Today's Mighty Oak


I’m actually not one for new year’s resolutions. Typically I set out some very manageable goals for me at my birthday, and work on those for the year. So what did I do this year? Set new year’s resolutions.

To be fair, last year I had a new year’s resolution to update my wardrobe and (to steal from Thug Kitchen Bad Manners), dress like I give a fuck. It went well, and I’m generally really happy with what I did, so let’s apply that to this year!

Anyway, here’s what I’ve been working on:

Read more books

I read a lot, but feel like I’ve fell behind that a bit lately, so I set out to read at least seven books this year. Modest, I know, but with everything else going on, and an ever-growing pile on my nightstand, this seemed like a good place to start. Here’s what I finished:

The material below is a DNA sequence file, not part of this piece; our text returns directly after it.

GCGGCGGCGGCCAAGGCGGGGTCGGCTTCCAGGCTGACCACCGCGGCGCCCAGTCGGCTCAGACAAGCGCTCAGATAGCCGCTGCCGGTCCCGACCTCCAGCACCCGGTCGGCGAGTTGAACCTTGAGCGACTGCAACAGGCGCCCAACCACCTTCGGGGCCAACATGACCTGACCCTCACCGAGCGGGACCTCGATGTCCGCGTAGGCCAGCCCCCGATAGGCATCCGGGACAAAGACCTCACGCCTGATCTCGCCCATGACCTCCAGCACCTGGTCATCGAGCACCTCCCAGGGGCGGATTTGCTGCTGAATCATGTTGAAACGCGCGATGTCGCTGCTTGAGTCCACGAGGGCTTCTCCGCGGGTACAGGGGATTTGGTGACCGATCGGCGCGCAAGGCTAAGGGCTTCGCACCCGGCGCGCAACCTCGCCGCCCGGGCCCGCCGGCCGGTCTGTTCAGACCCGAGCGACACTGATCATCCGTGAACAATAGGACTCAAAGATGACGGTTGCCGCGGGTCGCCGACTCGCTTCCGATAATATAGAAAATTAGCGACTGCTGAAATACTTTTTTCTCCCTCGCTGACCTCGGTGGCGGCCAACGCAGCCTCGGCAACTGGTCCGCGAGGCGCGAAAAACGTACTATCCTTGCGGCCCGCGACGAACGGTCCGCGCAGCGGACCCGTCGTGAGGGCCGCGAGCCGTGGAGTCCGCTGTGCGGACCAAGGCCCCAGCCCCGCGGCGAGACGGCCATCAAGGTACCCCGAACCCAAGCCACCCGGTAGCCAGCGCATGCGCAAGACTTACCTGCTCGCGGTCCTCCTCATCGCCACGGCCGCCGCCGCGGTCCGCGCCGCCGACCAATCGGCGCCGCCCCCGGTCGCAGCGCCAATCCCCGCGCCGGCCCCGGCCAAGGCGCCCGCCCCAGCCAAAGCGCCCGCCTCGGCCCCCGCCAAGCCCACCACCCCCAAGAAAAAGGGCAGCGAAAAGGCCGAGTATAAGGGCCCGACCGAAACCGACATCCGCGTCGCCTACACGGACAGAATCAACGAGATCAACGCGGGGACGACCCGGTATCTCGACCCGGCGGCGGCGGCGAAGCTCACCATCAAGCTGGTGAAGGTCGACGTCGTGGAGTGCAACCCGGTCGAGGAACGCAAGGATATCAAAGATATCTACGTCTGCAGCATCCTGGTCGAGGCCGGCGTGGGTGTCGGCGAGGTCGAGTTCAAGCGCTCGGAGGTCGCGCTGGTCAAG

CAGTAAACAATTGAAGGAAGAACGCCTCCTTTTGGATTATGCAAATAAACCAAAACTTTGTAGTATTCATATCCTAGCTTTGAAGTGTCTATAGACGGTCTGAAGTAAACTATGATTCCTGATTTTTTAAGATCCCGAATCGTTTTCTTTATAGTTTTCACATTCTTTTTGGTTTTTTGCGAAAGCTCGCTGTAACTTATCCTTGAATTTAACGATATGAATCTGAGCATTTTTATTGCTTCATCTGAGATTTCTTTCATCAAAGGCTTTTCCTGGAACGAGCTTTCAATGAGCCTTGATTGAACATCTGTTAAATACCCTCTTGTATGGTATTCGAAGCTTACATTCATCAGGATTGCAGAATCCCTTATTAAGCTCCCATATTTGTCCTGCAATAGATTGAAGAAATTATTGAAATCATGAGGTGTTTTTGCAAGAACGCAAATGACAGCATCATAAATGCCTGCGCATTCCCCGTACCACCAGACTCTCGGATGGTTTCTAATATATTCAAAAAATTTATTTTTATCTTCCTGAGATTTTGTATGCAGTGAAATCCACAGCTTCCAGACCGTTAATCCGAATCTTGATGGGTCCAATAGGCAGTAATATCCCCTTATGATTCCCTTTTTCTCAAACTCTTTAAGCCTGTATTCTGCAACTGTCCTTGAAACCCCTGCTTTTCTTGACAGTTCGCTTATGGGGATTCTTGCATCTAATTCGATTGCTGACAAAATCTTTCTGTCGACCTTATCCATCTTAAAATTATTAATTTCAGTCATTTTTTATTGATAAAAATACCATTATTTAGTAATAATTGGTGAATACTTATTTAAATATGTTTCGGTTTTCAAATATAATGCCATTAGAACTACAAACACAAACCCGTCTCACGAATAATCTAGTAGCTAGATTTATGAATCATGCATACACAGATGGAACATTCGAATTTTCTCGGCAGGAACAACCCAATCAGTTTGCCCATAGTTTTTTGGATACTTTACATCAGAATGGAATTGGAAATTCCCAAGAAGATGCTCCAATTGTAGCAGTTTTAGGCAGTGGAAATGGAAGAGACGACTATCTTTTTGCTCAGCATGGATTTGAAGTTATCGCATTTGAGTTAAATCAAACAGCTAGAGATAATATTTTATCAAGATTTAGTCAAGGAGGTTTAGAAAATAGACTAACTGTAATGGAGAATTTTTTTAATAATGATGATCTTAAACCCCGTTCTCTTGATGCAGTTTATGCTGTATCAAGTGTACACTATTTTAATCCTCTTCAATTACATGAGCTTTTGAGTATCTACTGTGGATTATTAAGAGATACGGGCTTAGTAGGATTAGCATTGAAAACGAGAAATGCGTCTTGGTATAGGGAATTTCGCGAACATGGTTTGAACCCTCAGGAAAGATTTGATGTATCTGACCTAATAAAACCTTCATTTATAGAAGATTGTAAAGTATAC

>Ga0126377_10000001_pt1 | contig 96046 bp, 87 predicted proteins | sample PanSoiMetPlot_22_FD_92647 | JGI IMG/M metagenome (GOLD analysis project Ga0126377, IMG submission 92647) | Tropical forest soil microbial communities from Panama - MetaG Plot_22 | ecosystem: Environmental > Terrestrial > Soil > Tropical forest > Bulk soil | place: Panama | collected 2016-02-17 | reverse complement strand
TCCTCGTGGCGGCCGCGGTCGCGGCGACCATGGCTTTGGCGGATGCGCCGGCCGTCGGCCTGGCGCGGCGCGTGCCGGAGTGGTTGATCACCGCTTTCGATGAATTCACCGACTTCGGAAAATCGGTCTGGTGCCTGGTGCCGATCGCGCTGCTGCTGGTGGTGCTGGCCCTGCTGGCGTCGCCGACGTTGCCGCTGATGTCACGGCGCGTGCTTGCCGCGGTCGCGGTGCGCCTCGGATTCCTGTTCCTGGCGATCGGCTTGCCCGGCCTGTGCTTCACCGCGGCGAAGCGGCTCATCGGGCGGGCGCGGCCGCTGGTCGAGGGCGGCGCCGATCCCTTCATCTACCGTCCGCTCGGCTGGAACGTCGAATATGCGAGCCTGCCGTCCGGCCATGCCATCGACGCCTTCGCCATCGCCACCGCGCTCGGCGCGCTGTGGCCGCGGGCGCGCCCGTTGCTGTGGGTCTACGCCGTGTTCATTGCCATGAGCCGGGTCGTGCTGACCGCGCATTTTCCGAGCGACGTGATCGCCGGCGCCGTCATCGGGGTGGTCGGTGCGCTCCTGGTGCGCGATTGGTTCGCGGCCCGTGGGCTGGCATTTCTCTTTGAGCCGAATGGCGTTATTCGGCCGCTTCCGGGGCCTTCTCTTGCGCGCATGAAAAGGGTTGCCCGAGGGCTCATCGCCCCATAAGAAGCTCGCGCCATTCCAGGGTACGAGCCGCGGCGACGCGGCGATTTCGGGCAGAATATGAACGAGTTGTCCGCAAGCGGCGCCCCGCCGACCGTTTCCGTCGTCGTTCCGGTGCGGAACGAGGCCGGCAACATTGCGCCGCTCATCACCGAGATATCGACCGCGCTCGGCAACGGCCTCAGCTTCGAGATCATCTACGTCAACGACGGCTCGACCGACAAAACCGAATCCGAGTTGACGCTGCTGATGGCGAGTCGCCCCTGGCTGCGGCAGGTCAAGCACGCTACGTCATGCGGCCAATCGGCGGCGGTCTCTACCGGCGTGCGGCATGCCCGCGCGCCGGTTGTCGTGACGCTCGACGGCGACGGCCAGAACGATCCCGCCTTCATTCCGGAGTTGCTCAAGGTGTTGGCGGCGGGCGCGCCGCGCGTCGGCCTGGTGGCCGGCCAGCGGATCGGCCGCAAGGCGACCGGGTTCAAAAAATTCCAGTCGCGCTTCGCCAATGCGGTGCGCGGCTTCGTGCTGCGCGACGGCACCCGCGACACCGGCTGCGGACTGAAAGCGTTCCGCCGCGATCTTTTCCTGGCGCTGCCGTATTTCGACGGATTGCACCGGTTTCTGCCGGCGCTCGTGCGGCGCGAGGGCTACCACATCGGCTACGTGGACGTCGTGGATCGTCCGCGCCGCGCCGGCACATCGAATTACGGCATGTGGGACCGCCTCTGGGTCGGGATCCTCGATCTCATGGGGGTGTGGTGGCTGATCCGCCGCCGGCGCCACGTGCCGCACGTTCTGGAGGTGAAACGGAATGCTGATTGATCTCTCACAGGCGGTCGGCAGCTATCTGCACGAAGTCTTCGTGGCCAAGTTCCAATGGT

• Secondhand Souls by Christopher Moore. The second book in the death series (after A Dirty Job), such a fantastic time!
  • The Screwtape Letters by C. S. Lewis. I enjoyed this a lot, and the ebook that I borrowed from the library had a short afterword by the author, as well as the ‘Toast’ from Screwtape.
  • Alice Isn’t Dead by Joseph Fink. This expanded on the podcast of the same name, both of which are highly recommended!
  • Queer x Design by Andy Campbell. Amazing book about the history of queer design, highly recommended!
  • The Adventure Zone: Murder on the Rockport Limited. Book two of the Balance Arc of the podcast, brought to life as graphic novels.
  • hello mr., Volumes 7, 8, 9, 10. Literary journal about queer men, consistently some of the best writing in print, and a shame that it’s no longer in production.